Tregueux

Tregueux

City of Tregueux
Provincial Capital
Clockwise from top left: Skyline of Tregueux; Ossinia Quarter; St. Barkley Cathedral; Tregueux City Hall; Backstreet Bistros; Tregueux FC Stadium
Clockwise from top left: Skyline of Tregueux; Ossinia Quarter; St. Barkley Cathedral; Tregueux City Hall; Backstreet Bistros; Tregueux FC Stadium
CountryZamastan
Administrative DistrictTregueux
Population
(2018)
 • Total2,060,000 (37th)

Tregueux is a city located in Zamastan and is currently the 37th-most populous city in the country. It is the capital and largest city of the province of Tregueux, and is located on the shore of the Toyana Ocean. It is a major economic, cultural, and historic center for southwestern Euronia. Tregueux International Airport, along with Tregueux's Central Train Terminal, are the main transport hubs in the region. It also serves as one of the largest and busiest ports in the region alongside the cities of Anchorhead and Alutia.

Tregueux is world-renowned for its distinct music, cuisine, unique dialect, and its annual celebrations and festivals, most notably Tardi Gena. The historic heart of the city is the Ossinia Quarter, known for its Ossinian and Skithan architecture and vibrant nightlife along New Bourbon Street. The city has been described as the "most unique" in Zamastan owing in large part to its cross-cultural and multilingual heritage. Additionally, Tregueux has increasingly been known for its prominent role in the film industry and in pop culture.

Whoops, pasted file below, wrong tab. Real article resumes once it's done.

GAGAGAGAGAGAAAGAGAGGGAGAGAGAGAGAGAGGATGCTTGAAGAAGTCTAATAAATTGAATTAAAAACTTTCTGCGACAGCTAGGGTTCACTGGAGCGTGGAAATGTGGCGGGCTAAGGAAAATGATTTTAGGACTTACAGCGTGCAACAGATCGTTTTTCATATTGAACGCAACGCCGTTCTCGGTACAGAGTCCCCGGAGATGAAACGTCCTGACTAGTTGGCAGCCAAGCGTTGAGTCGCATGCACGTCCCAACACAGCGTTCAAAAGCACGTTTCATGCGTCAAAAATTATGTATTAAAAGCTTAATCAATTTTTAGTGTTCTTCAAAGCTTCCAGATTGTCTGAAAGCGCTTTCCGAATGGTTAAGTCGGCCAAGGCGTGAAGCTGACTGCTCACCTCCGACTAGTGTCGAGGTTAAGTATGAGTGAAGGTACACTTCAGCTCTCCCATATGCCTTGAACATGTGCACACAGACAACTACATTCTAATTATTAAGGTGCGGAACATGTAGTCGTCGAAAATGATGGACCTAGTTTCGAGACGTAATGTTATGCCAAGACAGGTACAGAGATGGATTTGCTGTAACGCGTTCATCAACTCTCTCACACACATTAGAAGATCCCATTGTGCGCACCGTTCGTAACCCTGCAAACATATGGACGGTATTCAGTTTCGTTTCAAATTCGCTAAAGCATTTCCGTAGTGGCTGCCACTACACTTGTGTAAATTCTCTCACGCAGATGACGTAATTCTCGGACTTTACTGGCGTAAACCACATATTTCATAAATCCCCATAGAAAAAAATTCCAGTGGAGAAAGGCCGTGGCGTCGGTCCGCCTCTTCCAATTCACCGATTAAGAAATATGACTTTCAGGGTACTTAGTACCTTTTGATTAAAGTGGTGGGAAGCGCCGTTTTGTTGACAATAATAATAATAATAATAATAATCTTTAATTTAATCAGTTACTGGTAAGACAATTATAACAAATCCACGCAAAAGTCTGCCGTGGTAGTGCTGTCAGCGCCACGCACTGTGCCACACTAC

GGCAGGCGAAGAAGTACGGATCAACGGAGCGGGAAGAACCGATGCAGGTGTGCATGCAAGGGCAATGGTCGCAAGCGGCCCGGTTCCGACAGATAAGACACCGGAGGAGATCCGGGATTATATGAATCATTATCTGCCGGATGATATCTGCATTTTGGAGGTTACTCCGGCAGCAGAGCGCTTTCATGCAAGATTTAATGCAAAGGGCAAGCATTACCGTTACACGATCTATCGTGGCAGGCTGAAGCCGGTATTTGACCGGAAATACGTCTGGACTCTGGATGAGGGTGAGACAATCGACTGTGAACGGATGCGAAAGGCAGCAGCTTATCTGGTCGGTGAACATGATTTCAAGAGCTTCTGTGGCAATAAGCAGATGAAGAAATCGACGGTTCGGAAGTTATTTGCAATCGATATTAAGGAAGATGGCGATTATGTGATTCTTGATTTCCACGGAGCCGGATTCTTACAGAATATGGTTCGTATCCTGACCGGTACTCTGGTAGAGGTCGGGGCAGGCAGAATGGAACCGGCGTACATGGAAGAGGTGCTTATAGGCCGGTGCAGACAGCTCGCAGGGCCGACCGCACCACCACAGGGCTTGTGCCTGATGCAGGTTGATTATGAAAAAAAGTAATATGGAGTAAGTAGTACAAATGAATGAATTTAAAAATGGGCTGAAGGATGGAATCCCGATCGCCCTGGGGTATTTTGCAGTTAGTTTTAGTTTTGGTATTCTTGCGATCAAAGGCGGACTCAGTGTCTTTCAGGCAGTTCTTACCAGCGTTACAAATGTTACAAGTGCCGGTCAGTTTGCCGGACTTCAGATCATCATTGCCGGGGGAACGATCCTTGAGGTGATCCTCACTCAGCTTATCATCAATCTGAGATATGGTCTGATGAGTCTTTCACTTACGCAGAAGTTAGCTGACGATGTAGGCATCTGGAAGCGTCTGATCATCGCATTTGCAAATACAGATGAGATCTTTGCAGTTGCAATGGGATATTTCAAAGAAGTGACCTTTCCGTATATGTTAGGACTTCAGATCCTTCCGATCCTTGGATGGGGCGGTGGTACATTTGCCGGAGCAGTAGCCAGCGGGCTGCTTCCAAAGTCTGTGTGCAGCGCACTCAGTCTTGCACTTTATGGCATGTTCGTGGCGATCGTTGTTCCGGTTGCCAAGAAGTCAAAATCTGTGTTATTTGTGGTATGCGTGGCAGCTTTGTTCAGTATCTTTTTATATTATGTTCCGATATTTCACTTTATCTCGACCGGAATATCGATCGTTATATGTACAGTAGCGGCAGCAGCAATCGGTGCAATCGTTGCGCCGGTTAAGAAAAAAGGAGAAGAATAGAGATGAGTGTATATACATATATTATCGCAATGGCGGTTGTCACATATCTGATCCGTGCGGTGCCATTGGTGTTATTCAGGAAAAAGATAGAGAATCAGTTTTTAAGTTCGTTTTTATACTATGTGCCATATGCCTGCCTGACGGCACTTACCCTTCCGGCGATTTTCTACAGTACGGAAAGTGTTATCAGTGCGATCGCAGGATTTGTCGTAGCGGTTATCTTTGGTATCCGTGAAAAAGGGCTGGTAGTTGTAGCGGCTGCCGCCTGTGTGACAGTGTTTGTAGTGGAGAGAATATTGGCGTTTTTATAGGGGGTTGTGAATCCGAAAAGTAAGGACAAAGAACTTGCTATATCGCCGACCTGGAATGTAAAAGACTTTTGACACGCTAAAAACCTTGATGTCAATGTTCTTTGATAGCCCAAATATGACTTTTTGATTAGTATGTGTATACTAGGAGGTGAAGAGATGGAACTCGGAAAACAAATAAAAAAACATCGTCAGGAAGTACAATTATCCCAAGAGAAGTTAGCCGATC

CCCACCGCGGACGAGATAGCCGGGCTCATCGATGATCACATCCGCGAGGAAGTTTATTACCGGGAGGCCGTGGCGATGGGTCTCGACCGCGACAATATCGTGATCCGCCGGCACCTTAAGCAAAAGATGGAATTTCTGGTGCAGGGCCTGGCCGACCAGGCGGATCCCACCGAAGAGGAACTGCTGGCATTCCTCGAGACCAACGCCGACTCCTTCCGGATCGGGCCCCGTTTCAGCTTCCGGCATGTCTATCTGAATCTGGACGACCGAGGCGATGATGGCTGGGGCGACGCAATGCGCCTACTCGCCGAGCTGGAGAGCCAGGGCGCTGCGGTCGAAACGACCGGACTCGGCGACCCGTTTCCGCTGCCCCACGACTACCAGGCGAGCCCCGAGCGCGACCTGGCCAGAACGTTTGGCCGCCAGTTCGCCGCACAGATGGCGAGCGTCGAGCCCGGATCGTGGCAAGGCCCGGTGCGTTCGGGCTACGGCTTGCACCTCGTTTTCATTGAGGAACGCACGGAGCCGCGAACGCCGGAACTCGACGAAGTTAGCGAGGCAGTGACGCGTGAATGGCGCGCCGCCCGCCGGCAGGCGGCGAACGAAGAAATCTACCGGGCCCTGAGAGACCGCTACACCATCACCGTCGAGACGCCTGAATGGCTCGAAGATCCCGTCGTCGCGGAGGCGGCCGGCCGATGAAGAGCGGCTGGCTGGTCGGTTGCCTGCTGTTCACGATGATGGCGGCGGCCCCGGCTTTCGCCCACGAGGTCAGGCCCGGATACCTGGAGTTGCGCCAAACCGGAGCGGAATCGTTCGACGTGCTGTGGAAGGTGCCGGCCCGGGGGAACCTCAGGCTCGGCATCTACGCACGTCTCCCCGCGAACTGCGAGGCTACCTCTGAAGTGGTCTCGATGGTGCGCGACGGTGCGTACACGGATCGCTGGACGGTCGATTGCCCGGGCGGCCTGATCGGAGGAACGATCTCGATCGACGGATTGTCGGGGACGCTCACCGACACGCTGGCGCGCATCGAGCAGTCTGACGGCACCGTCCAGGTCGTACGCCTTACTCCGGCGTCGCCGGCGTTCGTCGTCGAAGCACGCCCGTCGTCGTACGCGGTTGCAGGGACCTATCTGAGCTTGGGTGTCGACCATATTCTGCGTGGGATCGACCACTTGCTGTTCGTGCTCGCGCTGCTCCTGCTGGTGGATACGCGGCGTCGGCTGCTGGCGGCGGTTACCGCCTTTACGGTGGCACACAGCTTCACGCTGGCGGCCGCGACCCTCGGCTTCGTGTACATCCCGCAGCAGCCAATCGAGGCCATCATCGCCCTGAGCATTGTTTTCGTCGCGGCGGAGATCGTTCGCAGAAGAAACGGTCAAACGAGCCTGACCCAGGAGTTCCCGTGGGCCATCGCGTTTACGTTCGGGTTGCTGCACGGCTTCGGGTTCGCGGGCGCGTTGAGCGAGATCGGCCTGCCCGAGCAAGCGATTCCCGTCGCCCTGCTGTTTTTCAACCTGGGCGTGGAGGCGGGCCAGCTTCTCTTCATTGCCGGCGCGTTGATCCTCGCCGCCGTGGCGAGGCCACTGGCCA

Founded in 1718 by Skithan colonists, Tregueux was once the territorial capital of Skithan South Zama before being traded to Zamastan in the Tregueux Annexation of 1881. Tregueux in 1890 was the third-most populous city in Zamastan, and it was the largest city in the Zamastanian South from the 1880-1950 era until after the World War. The city has historically been very vulnerable to flooding, due to such factors as high rainfall, low lying elevation, poor natural drainage, and location next to multiple bodies of water. Provincial and federal authorities have installed a complex system of levees and drainage pumps in an effort to protect the city. It was heavily impacted by Hurricane Karpathia in 2001, leading to hundreds of deaths and a large demographic shift. In 2021, it was host of the 24th Annual Leaders Conference for heads of state from across the world and the Coalition of Crown Albatross.

History

Geography

Economy

Culture

Tourism

Tregueux has many visitor attractions, from the world-renowned Ossinia Quarter to St. Barkley Avenue, (home of Tregueux and Parysburg Universities, the historic Caribar Manoir Sichelieu and many 19th-century mansions), Pareibau Conference Center, and Lorileau Street with its boutique stores and antique shops.